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Features Health & Wellness

Flu season is here, and from now until March, people of all ages, particularly senior citizens, are susceptible to influenza’s debilitating effects. According to the Centers for Disease Control and Prevention (CDC), everyone older than six months of age needs to get a flu shot, not just senior adults and other “high risk” groups. This safe and effective vaccine is reformulated each year to provide protection against the virus strains that present the greatest public health threat for that year. This year’s vaccine is designed to protect against the H1N1, influenza B, and the H3N2 strains of seasonal flu.


As part of National Breast Cancer Awareness Month and MedWest Health System’s annual Fall Fight campaign against breast cancer, the women’s imaging centers of MedWest-Harris and MedWest-Haywood are hosting receptions Friday, Oct. 5 to dedicate Trees of Hope to honor and remember breast cancer patients.

MedWest-Haywood’s tree will be located in the women’s center on the second floor of the new Outpatient Care Center at 581 Leroy George Dr. on the MedWest-Haywood campus in Clyde, between the Med- West Health and Fitness Center and the hospital.


Officials at Highlands-Cashiers Hospital, located between the towns of Highlands and Cashiers in Western North Carolina, have decided to pursue an affiliation with Mission Health. Highlands-Cashiers Hospital’s Board of Directors voted to support the pursuit of an agreement with Mission Health as presented at the Hospital Board of Directors retreat on Sept. 27.

“As Highlands-Cashiers Hospital looks toward our future, our plans need to align with the principles of our mission,” said Charles V. Sheehan, chairman of the Hospital’s Board of Directors. “By pursuing an agreement with Mission Health, we seek to continue providing outstanding, compassionate healthcare services to all, but with access to an integrated clinical network and expanded medical resources.”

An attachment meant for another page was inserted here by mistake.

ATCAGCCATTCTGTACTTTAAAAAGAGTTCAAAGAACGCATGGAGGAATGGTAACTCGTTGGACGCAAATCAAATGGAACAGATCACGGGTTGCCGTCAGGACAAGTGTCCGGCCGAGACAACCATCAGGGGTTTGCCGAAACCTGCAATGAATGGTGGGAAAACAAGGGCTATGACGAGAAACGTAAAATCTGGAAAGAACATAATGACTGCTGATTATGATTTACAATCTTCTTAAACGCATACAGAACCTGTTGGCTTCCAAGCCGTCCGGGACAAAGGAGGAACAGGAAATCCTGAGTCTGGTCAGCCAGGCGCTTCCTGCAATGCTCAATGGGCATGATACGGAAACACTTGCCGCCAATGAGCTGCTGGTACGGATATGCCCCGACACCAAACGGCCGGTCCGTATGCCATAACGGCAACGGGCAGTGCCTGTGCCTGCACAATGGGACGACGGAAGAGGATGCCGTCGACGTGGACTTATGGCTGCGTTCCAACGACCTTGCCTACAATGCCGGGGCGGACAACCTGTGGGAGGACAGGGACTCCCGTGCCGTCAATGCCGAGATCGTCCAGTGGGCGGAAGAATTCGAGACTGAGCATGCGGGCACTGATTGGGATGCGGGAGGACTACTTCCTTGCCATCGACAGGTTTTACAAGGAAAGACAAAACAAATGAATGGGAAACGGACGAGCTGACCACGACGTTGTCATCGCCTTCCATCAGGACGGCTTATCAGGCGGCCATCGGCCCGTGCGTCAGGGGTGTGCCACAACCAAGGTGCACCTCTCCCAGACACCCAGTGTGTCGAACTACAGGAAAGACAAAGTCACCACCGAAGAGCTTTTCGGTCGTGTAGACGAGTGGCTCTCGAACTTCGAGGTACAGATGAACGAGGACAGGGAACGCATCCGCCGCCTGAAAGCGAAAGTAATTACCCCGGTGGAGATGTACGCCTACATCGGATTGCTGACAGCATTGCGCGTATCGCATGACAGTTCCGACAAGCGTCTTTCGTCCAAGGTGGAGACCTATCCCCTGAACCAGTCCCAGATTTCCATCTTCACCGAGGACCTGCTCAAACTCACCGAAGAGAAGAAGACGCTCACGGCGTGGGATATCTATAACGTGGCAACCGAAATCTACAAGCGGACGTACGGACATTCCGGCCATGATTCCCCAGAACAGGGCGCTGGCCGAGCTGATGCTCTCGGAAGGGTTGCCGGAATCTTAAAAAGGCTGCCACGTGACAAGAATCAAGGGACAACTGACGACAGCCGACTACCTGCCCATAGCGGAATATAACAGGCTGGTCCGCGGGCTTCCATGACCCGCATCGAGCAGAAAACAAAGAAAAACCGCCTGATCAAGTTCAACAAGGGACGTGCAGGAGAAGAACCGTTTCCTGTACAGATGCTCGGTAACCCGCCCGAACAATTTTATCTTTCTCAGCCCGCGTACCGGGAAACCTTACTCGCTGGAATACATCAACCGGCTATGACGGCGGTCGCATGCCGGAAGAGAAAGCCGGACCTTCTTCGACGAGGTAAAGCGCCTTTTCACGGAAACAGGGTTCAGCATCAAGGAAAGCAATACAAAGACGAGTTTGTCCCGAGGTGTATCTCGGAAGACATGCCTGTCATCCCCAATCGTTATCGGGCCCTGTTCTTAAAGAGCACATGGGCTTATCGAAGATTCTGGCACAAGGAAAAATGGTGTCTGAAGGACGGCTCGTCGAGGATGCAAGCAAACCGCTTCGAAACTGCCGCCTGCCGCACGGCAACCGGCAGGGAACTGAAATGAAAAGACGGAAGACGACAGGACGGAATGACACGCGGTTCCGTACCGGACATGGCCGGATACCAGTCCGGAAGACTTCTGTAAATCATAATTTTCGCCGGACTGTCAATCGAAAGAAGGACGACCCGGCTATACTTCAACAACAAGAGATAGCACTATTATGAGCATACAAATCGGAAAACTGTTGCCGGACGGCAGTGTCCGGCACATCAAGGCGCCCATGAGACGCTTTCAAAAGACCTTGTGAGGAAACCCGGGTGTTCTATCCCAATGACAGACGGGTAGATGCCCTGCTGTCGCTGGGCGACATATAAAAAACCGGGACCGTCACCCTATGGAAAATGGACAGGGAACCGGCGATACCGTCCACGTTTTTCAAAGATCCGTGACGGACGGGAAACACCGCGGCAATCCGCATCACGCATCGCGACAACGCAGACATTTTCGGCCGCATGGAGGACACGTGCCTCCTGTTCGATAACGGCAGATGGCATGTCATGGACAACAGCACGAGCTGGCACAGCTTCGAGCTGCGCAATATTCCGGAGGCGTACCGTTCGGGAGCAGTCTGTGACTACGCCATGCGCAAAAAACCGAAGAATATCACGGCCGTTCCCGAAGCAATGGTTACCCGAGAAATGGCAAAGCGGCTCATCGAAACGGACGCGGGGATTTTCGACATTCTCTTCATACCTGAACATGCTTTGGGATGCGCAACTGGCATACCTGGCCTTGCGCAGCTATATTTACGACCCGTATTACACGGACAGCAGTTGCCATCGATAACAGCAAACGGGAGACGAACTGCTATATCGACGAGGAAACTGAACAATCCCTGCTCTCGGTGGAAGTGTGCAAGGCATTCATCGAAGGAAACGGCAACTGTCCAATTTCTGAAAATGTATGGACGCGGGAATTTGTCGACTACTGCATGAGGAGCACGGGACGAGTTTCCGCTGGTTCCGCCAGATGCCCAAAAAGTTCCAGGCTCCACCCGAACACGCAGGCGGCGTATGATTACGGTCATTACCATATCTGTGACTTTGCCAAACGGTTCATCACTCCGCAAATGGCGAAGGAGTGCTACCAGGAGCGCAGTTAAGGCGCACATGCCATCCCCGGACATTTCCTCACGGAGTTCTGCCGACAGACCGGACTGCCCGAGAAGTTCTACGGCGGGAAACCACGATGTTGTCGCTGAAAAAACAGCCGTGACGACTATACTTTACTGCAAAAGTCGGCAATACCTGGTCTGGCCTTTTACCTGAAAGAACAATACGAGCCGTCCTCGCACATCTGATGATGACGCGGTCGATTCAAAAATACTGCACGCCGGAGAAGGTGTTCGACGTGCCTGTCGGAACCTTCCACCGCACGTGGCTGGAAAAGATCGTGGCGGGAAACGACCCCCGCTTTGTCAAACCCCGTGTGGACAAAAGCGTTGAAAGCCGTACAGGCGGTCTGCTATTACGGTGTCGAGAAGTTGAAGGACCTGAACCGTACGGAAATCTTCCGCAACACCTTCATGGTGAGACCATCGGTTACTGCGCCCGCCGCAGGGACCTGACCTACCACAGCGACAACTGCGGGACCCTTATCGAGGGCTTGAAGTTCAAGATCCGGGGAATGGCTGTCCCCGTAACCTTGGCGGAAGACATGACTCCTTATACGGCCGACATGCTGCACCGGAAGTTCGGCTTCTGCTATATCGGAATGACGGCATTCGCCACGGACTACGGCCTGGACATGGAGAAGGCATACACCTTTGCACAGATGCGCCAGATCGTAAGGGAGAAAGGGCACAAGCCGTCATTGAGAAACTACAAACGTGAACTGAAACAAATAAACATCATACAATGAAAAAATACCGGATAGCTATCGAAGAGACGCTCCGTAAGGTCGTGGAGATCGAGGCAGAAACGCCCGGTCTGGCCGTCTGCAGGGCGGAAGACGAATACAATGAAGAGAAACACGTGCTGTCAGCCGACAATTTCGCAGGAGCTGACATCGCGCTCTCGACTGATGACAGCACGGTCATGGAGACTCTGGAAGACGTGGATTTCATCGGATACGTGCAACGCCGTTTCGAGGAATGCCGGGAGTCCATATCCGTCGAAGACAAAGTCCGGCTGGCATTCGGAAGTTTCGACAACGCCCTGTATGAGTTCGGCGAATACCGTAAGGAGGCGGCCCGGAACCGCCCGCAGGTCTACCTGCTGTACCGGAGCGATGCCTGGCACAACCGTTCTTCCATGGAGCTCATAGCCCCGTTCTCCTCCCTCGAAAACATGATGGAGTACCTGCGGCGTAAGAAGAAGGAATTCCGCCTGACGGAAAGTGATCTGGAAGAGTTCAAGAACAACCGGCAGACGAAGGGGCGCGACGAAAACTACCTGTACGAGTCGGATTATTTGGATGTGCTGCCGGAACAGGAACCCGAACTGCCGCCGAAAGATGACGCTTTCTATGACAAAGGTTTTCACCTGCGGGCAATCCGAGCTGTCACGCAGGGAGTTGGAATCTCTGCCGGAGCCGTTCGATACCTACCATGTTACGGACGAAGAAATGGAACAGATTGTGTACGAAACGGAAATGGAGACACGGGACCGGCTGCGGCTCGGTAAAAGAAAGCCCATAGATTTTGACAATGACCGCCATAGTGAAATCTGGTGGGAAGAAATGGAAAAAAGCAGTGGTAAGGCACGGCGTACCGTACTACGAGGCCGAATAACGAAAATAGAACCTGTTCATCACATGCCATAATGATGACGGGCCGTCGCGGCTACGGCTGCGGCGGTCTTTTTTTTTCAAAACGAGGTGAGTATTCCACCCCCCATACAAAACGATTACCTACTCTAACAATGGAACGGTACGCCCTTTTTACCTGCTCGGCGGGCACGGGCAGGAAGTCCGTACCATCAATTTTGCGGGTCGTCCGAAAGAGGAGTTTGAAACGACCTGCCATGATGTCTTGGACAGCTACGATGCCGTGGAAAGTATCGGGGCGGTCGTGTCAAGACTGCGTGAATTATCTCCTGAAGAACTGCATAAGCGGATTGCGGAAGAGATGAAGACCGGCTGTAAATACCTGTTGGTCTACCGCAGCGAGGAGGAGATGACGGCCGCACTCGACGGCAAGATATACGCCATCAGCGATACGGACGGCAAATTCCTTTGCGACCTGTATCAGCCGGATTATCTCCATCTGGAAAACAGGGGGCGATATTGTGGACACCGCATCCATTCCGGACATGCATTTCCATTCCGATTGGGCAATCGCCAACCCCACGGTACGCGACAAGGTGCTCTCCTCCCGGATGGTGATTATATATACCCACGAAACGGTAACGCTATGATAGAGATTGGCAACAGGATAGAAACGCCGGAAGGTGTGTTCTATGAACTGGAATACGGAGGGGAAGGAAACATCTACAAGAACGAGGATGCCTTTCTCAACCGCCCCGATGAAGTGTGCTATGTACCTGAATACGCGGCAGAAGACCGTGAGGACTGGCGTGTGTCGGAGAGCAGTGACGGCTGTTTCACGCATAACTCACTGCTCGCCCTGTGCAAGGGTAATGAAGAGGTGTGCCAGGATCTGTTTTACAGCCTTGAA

Prostate cancer is the leading cause of cancer in men. The risk of developing prostate cancer is highest in blacks, lower in whites and lowest in American Indians and Asians. Most men with prostate cancer are over the age of 65. Having a close relative with prostate cancer increases one’ s risk of developing prostate cancer. Although obesity does not increase prostate cancer risk, obese men who develop prostate cancer are more likely to die from it.

Testing for prostate cancer antigen (PSA) in tandem with palpation of the prostate allows physicians to identify men who are at high risk for prostate cancer. Some men with an elevated PSA or an abnormal prostate exam have prostate cancer that has already become incurable by the time it is found. Other men who undergo screening for prostate cancer have cancer cells that are incapable of spreading to other parts of the body. In either case, screening for prostate cancer would not be beneficial. For this reason experts recommend that men consult with a physician before pursuing screening tests for prostate cancer.


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